I also place on record my gratitude to my constituents, who have supported me very well since the election, and thank my family for their support.

I trust that the Bill will be passed and will bring about the financial stability for which the country cries out. On a personal note, my task is to serve my constituents with the same diligence and dignity that were evident in the careers of the Members whom I mentioned earlier. Northampton was described by Daniel Defoe as the handsomest town in England. I share that view, and I look forward to serving Northampton's people well into the new millennium.

Photo of Mr Peter Brooke Mr Peter Brooke Chair, Northern Ireland Affairs Committee, Chair, Northern Ireland Affairs Committee 9:40 pm, 29th July 1997

On behalf of the whole House, I congratulate the hon. Member for Northampton, South (Mr. Clarke) on a perfectly excellent maiden speech. I suspect that he made it easier for the Deputy Speaker to decide who should be called when a wide range of hon. Members—I am not referring to myself here—got up in what is necessarily a truncated Third Reading debate.

The proceedings on the Bill have been notable for the fact—this is a tribute to my hon. Friend the Member for Bognor Regis and Littlehampton (Mr. Gibb)—that Bognor has, I suspect, been mentioned more often than the City of London. I have visited Bognor, but the most vivid thing I knew about it before these proceedings was an exchange between the late Duke of Norfolk and someone who asked him whether, when he was senior steward at the Jockey Club, he ever had a flutter. He said that it was wrong that he should ever make a bet of any sort in that capacity, but it was true that Lavinia, the duchess, did occasionally have a bet. "Does she do well?", the person asked. "Not really," said the duke, "I had to sell Bognor last week."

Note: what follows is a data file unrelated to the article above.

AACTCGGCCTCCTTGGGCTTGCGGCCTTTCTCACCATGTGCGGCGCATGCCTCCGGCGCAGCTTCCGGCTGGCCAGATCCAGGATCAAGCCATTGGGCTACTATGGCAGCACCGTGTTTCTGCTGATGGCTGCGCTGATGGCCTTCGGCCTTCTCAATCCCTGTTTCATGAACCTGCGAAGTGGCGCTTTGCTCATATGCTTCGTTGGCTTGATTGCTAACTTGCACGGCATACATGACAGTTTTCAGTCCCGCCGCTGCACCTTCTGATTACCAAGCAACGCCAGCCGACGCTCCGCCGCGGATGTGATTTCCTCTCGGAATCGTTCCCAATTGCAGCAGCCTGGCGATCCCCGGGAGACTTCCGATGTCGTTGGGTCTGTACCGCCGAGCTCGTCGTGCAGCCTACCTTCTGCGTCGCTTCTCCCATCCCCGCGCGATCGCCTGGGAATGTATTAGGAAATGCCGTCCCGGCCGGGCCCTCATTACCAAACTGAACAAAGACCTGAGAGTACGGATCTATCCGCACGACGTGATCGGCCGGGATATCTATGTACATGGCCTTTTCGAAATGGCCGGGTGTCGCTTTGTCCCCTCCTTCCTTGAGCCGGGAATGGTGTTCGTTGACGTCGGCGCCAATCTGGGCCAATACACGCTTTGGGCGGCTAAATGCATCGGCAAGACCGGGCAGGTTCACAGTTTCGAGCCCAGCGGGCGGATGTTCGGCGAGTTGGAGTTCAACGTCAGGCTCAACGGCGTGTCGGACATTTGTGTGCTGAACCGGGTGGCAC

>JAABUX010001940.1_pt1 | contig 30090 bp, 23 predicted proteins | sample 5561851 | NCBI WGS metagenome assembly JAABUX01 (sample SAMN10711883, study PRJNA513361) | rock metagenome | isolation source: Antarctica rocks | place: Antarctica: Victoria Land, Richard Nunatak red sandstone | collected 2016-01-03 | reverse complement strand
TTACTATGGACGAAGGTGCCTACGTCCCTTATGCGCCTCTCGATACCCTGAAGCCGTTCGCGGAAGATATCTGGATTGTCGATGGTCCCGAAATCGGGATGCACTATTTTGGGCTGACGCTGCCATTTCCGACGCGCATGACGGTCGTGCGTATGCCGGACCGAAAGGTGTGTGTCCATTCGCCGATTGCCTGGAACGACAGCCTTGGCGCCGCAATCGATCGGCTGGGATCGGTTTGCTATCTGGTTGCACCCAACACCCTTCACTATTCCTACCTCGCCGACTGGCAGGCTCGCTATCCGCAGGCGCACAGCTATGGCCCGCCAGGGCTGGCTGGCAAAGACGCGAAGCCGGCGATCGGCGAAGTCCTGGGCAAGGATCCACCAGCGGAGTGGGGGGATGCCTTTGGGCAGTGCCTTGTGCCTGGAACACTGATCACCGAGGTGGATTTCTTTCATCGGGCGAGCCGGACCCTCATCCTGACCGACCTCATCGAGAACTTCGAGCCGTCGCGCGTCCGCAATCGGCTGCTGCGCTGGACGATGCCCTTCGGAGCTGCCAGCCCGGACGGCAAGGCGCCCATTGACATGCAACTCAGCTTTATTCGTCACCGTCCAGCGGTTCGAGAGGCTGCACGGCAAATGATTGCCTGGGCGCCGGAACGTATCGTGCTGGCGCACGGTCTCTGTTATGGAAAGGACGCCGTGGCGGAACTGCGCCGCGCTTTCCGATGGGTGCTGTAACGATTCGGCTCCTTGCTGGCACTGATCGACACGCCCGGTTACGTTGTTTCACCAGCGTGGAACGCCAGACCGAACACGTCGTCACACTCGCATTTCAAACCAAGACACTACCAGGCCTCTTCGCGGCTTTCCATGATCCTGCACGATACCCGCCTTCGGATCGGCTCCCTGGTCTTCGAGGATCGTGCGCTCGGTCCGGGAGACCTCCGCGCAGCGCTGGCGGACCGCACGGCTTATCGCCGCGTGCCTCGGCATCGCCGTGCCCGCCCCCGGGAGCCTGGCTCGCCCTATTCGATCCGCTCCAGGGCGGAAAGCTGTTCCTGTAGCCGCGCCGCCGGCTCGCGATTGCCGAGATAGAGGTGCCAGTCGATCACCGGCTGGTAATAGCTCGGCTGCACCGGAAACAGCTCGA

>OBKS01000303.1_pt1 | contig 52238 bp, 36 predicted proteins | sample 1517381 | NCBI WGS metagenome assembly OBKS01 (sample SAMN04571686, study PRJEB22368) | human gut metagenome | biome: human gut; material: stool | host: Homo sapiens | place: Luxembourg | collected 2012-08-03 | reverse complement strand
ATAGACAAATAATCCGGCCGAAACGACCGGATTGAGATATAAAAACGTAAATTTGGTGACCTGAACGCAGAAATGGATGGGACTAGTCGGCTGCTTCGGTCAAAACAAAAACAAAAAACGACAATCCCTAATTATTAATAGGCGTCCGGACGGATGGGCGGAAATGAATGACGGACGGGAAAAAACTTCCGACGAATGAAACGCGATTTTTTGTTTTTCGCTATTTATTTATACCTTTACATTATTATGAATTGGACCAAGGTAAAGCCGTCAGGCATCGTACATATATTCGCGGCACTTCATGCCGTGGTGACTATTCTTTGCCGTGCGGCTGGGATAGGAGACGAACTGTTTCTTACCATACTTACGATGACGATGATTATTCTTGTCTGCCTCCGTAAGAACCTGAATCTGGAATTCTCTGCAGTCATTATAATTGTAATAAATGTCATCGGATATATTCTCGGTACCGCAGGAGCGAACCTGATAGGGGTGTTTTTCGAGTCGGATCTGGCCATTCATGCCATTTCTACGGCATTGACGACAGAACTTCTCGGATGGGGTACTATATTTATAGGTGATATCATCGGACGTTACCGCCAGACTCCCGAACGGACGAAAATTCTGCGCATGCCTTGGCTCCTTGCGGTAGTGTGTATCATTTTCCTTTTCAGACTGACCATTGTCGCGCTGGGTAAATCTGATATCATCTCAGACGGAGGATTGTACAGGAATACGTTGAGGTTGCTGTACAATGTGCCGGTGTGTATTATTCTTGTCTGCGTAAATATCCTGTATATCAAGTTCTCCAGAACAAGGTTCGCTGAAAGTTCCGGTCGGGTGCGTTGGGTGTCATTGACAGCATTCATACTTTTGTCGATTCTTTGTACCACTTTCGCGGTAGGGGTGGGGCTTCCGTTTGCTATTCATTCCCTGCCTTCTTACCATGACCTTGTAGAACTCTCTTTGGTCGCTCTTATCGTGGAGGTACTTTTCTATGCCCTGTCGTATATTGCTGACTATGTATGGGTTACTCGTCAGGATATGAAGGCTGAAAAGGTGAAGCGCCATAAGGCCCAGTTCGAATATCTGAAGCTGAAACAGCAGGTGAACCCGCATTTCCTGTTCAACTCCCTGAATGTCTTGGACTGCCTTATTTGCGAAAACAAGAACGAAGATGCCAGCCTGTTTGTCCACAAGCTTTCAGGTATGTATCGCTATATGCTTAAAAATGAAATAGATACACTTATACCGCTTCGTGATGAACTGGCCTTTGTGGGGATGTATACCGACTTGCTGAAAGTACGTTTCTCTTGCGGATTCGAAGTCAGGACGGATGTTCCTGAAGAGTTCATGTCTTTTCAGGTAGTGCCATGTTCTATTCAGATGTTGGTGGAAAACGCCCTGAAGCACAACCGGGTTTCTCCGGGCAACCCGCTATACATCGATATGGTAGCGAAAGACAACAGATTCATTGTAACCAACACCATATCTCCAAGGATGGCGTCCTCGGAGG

The Government's defence for the truncated proceedings on the Bill—the 12 working days that it has taken—has been that they are guided and governed by precedent, and that we have had just as much time as in past years; but the fact remains that, by having to take it day after day without intermission, the outside bodies have not had the opportunity to contribute, nor necessarily has there been any margin for those of my hon. Friends who sat on the Committee to be able to absorb advice. Frankly, the test will be whether the Government, who have defended the use of 12 days this year, use the same technique next year. If they were to use it again next year, the City of London would have much more to say than perhaps it has had to say this year, in these circumstances.

The Chief Secretary alluded to the Treasury to the long speeches, and various references have been made to the fact that those speeches were not wholly satisfactory. One of the consequences of the long speeches of Conservative Members has been the nature of the interventions that they have provoked and prompted. The interventions of Labour Members on both the Back and the Front Benches have been the most revealing way in which they have shown that they have not fully understood the Bill.

I close, because I want other hon. Members to be able to speak in the debate, with one exchange that I had with the Economic Secretary to the Treasury, with whom I have had, broadly speaking, excellent relations throughout, although I acknowledge that there have been frissons.

On the subject of the windfall tax, I raised with the Economic Secretary the fact that one Minister had said that there was no difficulty at all in companies affected by the tax paying it out of their borrowings. Her response to me was that the Paymaster General had made it clear in other debates that the regulators had said that the utilities would have no difficulty in paying the tax without affecting their investments, but that was not the point that I was making.

The point that I was seeking to make was that it seemed to me to be an offence against the golden rule that the Chancellor had put forward in terms of his Budget that one should borrow for public purposes only if the money was to be used for investment and then oblige the utilities to borrow to pay the tax. That seemed to me an unfortunate imbalance and, although the Government have said that this is a one-off measure, I have an uneasy feeling that private borrowing will be used on future occasions.

I promised that I would be brief. I reiterate my congratulations to the hon. Member for Northampton, South.